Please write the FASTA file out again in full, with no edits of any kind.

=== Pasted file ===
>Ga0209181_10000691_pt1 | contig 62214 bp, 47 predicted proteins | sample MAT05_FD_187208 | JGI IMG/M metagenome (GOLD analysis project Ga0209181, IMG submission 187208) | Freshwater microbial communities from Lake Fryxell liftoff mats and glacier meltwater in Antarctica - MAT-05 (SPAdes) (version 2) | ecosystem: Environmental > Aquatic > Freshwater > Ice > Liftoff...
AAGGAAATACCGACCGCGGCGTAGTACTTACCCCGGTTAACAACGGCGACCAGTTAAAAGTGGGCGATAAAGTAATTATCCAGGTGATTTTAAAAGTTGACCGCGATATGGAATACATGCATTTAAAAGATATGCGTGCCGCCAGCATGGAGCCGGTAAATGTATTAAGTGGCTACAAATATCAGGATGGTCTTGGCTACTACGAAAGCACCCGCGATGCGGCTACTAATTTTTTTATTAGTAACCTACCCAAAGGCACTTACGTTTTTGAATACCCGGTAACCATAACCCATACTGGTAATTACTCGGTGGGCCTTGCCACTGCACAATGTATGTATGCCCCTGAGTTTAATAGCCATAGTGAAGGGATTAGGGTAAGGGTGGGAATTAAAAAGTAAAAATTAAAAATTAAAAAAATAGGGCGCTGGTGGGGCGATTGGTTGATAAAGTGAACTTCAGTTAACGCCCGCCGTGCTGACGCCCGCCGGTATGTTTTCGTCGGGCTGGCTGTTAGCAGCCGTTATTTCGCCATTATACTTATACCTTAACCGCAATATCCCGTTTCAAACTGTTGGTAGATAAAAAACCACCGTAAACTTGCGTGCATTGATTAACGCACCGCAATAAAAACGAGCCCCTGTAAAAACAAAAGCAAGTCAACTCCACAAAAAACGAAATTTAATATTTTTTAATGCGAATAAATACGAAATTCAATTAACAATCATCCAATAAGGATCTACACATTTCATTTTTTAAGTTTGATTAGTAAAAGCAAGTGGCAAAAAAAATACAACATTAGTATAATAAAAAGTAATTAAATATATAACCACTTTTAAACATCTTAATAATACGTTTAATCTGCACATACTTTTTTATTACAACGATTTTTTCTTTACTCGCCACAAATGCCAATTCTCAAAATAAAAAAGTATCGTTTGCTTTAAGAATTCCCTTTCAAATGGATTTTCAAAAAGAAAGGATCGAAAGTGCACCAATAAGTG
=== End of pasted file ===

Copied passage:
>Ga0209181_10000691_pt1 | contig 62214 bp, 47 predicted proteins | sample MAT05_FD_187208 | JGI IMG/M metagenome (GOLD analysis project Ga0209181, IMG submission 187208) | Freshwater microbial communities from Lake Fryxell liftoff mats and glacier meltwater in Antarctica - MAT-05 (SPAdes) (version 2) | ecosystem: Environmental > Aquatic > Freshwater > Ice > Liftoff...
AAGGAAATACCGACCGCGGCGTAGTACTTACCCCGGTTAACAACGGCGACCAGTTAAAAGTGGGCGATAAAGTAATTATCCAGGTGATTTTAAAAGTTGACCGCGATATGGAATACATGCATTTAAAAGATATGCGTGCCGCCAGCATGGAGCCGGTAAATGTATTAAGTGGCTACAAATATCAGGATGGTCTTGGCTACTACGAAAGCACCCGCGATGCGGCTACTAATTTTTTTATTAGTAACCTACCCAAAGGCACTTACGTTTTTGAATACCCGGTAACCATAACCCATACTGGTAATTACTCGGTGGGCCTTGCCACTGCACAATGTATGTATGCCCCTGAGTTTAATAGCCATAGTGAAGGGATTAGGGTAAGGGTGGGAATTAAAAAGTAAAAATTAAAAATTAAAAAAATAGGGCGCTGGTGGGGCGATTGGTTGATAAAGTGAACTTCAGTTAACGCCCGCCGTGCTGACGCCCGCCGGTATGTTTTCGTCGGGCTGGCTGTTAGCAGCCGTTATTTCGCCATTATACTTATACCTTAACCGCAATATCCCGTTTCAAACTGTTGGTAGATAAAAAACCACCGTAAACTTGCGTGCATTGATTAACGCACCGCAATAAAAACGAGCCCCTGTAAAAACAAAAGCAAGTCAACTCCACAAAAAACGAAATTTAATATTTTTTAATGCGAATAAATACGAAATTCAATTAACAATCATCCAATAAGGATCTACACATTTCATTTTTTAAGTTTGATTAGTAAAAGCAAGTGGCAAAAAAAATACAACATTAGTATAATAAAAAGTAATTAAATATATAACCACTTTTAAACATCTTAATAATACGTTTAATCTGCACATACTTTTTTATTACAACGATTTTTTCTTTACTCGCCACAAATGCCAATTCTCAAAATAAAAAAGTATCGTTTGCTTTAAGAATTCCCTTTCAAATGGATTTTCAAAAAGAAAGGATCGAAAGTGCACCAATAAGTG